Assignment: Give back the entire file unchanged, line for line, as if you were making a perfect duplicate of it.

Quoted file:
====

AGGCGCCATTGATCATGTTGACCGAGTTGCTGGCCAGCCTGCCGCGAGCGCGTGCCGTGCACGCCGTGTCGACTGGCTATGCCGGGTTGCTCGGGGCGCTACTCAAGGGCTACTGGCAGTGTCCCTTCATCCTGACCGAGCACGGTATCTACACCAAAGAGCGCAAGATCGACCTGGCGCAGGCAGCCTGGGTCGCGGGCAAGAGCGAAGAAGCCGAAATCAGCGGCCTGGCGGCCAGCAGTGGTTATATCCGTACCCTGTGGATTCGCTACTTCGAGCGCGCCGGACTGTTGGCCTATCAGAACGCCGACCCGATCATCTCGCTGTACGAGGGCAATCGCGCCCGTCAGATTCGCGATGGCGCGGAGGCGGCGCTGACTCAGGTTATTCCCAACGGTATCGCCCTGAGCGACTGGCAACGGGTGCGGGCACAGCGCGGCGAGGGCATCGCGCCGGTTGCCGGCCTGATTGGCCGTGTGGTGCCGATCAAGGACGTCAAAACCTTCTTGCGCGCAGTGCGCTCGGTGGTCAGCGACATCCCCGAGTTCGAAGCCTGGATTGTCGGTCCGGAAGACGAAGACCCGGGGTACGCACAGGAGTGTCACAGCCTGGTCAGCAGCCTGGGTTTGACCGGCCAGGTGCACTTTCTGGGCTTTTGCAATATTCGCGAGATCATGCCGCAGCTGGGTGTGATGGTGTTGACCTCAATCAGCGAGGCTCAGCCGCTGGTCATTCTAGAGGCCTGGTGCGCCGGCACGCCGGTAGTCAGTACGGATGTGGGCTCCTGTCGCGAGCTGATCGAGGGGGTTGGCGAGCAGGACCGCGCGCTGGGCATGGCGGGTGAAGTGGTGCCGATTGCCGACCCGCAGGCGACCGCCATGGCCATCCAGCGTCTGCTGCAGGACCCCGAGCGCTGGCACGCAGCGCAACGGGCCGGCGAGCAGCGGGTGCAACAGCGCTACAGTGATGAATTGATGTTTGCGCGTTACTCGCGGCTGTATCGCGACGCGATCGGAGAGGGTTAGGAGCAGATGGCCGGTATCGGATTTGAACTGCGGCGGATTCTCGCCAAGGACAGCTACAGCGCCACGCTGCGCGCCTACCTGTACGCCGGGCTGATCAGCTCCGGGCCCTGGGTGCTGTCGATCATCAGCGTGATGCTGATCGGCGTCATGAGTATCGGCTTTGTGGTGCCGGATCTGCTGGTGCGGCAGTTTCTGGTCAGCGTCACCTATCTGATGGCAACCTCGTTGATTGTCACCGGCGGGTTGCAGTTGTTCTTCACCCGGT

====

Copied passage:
AGGCGCCATTGATCATGTTGACCGAGTTGCTGGCCAGCCTGCCGCGAGCGCGTGCCGTGCACGCCGTGTCGACTGGCTATGCCGGGTTGCTCGGGGCGCTACTCAAGGGCTACTGGCAGTGTCCCTTCATCCTGACCGAGCACGGTATCTACACCAAAGAGCGCAAGATCGACCTGGCGCAGGCAGCCTGGGTCGCGGGCAAGAGCGAAGAAGCCGAAATCAGCGGCCTGGCGGCCAGCAGTGGTTATATCCGTACCCTGTGGATTCGCTACTTCGAGCGCGCCGGACTGTTGGCCTATCAGAACGCCGACCCGATCATCTCGCTGTACGAGGGCAATCGCGCCCGTCAGATTCGCGATGGCGCGGAGGCGGCGCTGACTCAGGTTATTCCCAACGGTATCGCCCTGAGCGACTGGCAACGGGTGCGGGCACAGCGCGGCGAGGGCATCGCGCCGGTTGCCGGCCTGATTGGCCGTGTGGTGCCGATCAAGGACGTCAAAACCTTCTTGCGCGCAGTGCGCTCGGTGGTCAGCGACATCCCCGAGTTCGAAGCCTGGATTGTCGGTCCGGAAGACGAAGACCCGGGGTACGCACAGGAGTGTCACAGCCTGGTCAGCAGCCTGGGTTTGACCGGCCAGGTGCACTTTCTGGGCTTTTGCAATATTCGCGAGATCATGCCGCAGCTGGGTGTGATGGTGTTGACCTCAATCAGCGAGGCTCAGCCGCTGGTCATTCTAGAGGCCTGGTGCGCCGGCACGCCGGTAGTCAGTACGGATGTGGGCTCCTGTCGCGAGCTGATCGAGGGGGTTGGCGAGCAGGACCGCGCGCTGGGCATGGCGGGTGAAGTGGTGCCGATTGCCGACCCGCAGGCGACCGCCATGGCCATCCAGCGTCTGCTGCAGGACCCCGAGCGCTGGCACGCAGCGCAACGGGCCGGCGAGCAGCGGGTGCAACAGCGCTACAGTGATGAATTGATGTTTGCGCGTTACTCGCGGCTGTATCGCGACGCGATCGGAGAGGGTTAGGAGCAGATGGCCGGTATCGGATTTGAACTGCGGCGGATTCTCGCCAAGGACAGCTACAGCGCCACGCTGCGCGCCTACCTGTACGCCGGGCTGATCAGCTCCGGGCCCTGGGTGCTGTCGATCATCAGCGTGATGCTGATCGGCGTCATGAGTATCGGCTTTGTGGTGCCGGATCTGCTGGTGCGGCAGTTTCTGGTCAGCGTCACCTATCTGATGGCAACCTCGTTGATTGTCACCGGCGGGTTGCAGTTGTTCTTCACCCGGT